In the Winter of 1845 meetings were held all over the city of Nauvoo, and the spirit of Elijah was taught in the different families as a foundation to the order of celestial marriage, as well as the law of adoption. Many families entered into covenants with each other—the man to stand by his wife and the woman to cleave unto her husband, and the children to be adopted to the parents. I was one of those who entered into covenants to stand by my family, to cleave to them through time and eternity.... Others refused to enter into these obligations, but agreed to separate from each other, dividing their substance, and mutually dissolving their former relations [marriages] on friendly terms. Some have mutually agreed to exchange wives and have been sealed to each other as husband and wife by virtue and authority of the holy priesthood. One of Brigham's brothers, Lorenzo Young, now a bishop, made an exchange of wives with Mr. [Isaac] Decker.... They both seemed happy in the exchange of wives.... This doctrine extends much further. All persons are required to be adopted to some of the leading men of the Church. In this, however, they have the right of choice, thus forming the links of the chain of priesthood back to the father, Adam, and so on to the second coming of the Messiah. (John D. Lee, Mormonism Unveiled; or The Life and Confessions of the Late Mormon Bishop, John D. Lee [St. Louis: Bryan, Brand and Company, 1887], 165)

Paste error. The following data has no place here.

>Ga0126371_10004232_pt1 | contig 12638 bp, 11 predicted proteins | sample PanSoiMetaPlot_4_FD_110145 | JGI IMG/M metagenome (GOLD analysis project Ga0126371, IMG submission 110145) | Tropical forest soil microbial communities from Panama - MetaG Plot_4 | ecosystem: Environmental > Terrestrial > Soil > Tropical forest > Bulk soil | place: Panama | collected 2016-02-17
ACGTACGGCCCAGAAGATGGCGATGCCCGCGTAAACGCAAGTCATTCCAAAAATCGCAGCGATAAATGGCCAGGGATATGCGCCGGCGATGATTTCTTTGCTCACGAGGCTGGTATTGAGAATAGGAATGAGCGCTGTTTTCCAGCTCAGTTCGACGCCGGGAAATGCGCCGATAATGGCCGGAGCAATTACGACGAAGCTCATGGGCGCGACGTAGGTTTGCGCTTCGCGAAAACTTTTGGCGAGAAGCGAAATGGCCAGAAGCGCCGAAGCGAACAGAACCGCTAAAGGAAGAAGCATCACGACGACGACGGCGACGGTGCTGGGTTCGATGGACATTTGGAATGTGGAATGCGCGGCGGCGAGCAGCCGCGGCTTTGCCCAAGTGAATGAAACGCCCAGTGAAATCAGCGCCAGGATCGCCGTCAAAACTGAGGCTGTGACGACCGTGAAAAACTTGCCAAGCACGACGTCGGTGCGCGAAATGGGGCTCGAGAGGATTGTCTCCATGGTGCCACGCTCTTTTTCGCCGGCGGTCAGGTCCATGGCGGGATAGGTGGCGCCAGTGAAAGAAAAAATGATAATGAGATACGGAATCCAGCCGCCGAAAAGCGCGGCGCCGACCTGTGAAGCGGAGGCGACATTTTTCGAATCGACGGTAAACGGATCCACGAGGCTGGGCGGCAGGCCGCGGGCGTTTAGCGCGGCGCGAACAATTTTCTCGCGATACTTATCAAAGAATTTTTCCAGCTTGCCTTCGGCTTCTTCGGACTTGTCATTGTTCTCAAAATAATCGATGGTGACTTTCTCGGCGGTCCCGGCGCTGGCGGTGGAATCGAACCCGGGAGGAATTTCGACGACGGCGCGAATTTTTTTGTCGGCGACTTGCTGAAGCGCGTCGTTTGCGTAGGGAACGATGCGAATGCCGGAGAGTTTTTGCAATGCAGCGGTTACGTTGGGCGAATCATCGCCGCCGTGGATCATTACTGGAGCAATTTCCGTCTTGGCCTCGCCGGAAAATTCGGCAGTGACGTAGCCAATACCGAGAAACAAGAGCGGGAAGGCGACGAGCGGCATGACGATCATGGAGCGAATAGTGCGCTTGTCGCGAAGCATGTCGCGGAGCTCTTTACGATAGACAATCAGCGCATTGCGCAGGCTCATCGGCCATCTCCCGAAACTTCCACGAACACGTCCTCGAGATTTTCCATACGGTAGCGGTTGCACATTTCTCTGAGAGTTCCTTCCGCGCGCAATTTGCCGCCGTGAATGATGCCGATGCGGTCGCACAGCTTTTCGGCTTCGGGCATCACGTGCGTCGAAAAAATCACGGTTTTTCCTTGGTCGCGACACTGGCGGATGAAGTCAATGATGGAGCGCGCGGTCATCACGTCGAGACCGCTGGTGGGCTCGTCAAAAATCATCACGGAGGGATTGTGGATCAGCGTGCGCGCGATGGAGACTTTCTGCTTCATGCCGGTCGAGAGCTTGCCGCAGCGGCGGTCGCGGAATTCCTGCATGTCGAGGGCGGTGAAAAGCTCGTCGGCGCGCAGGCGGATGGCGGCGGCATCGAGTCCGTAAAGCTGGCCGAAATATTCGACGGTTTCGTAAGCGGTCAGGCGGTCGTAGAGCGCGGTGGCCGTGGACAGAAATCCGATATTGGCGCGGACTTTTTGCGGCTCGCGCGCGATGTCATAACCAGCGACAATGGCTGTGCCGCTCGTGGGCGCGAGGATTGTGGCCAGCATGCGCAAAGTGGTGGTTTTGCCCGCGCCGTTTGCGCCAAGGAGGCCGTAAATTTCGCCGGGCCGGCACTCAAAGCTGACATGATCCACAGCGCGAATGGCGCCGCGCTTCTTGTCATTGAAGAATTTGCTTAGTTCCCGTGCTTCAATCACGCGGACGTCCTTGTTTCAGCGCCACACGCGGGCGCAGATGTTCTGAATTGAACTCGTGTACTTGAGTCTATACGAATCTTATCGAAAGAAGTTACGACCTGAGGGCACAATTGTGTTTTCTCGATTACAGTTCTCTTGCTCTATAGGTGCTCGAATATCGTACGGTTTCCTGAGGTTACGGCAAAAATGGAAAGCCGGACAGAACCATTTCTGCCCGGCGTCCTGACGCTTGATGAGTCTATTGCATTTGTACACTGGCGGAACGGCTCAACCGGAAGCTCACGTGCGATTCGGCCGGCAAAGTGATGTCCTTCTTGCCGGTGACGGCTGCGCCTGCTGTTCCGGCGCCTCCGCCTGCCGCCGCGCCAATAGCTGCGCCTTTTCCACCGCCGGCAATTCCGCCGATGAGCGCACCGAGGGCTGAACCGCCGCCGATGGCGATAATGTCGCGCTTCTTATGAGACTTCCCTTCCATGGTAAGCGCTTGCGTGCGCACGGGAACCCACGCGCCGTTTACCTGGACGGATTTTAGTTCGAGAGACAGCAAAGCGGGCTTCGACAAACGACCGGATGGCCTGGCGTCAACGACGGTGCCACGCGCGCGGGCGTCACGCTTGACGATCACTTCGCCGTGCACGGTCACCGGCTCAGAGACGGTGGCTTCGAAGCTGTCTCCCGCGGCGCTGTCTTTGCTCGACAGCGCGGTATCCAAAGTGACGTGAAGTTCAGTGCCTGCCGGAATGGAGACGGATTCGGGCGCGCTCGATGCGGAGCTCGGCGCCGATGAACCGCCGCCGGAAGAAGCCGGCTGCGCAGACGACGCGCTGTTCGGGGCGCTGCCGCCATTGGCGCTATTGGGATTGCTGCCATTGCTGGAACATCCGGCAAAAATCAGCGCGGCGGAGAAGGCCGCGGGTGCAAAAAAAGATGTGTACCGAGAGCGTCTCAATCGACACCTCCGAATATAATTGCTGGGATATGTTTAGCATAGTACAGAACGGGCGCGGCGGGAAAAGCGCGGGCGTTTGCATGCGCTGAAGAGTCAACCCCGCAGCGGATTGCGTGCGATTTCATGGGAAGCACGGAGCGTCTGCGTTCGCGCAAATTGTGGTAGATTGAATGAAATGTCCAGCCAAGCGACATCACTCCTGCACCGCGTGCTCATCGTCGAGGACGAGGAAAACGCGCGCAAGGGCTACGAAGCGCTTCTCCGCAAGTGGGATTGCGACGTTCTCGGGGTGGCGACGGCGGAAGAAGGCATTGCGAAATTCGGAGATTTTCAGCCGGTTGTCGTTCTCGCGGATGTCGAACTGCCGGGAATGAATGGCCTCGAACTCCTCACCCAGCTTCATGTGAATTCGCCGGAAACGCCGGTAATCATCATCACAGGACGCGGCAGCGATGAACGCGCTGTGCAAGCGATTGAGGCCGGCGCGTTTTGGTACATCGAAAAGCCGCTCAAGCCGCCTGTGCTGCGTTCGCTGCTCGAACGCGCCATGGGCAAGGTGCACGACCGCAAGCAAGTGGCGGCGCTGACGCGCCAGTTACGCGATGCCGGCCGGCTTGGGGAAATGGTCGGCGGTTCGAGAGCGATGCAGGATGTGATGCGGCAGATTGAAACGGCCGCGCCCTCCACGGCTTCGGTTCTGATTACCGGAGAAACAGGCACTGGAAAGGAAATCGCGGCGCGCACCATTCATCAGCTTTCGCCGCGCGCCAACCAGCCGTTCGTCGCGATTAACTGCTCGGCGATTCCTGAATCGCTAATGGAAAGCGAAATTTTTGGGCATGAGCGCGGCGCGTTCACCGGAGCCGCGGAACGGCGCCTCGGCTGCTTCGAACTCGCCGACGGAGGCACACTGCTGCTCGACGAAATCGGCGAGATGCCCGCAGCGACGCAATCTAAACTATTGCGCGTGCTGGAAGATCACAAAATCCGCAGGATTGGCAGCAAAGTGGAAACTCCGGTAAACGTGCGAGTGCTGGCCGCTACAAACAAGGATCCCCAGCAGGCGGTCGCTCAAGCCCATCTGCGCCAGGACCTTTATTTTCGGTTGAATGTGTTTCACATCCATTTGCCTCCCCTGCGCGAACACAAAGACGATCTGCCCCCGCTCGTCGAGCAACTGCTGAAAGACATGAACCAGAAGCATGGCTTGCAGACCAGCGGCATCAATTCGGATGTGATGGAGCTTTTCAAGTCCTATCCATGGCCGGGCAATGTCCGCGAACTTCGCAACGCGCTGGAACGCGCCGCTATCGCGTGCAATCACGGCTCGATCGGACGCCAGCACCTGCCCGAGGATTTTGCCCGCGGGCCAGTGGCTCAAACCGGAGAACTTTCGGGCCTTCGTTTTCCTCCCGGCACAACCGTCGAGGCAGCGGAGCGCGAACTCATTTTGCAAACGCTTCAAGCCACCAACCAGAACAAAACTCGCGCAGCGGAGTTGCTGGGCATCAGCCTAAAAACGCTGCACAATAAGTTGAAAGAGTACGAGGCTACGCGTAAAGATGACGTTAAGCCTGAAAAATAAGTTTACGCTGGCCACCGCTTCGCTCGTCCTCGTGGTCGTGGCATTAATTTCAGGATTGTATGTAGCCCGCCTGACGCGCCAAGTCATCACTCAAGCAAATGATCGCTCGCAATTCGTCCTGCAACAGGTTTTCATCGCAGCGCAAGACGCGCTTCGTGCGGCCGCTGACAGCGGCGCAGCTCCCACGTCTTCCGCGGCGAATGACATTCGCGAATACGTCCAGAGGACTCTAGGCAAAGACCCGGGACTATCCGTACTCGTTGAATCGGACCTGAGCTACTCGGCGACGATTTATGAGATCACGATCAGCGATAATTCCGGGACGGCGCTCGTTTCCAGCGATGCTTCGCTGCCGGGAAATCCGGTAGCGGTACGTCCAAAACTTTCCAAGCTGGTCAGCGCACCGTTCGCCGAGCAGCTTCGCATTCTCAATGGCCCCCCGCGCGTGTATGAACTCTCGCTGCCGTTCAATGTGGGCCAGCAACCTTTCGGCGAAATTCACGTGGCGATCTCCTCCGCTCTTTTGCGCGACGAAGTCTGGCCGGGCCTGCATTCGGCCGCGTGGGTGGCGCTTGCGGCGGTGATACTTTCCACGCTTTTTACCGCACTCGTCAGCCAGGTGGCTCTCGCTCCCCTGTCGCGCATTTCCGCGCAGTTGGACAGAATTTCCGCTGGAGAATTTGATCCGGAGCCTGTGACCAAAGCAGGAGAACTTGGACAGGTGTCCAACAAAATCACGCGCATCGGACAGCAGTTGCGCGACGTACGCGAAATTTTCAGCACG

Lee's statement shows how bold the apostles were in introducing changes in basic Church doctrines so shortly after Joseph's death. Also, it is important to notice that they were justifying their actions by incorrectly inferring that their practice of "adoption" of families to the leaders was a fulfillment of the prophecy that Elijah would turn the hearts of the children to the fathers, and the fathers to the children by "forming the links of the chain of priesthood back to the father, Adam, and so on." Here we see a likeness to Udney Jacob's teachings.

John D. Lee's biography reveals another important factor—that polygamy was introduced to the Saints by the apostles in 1845. Lee declared: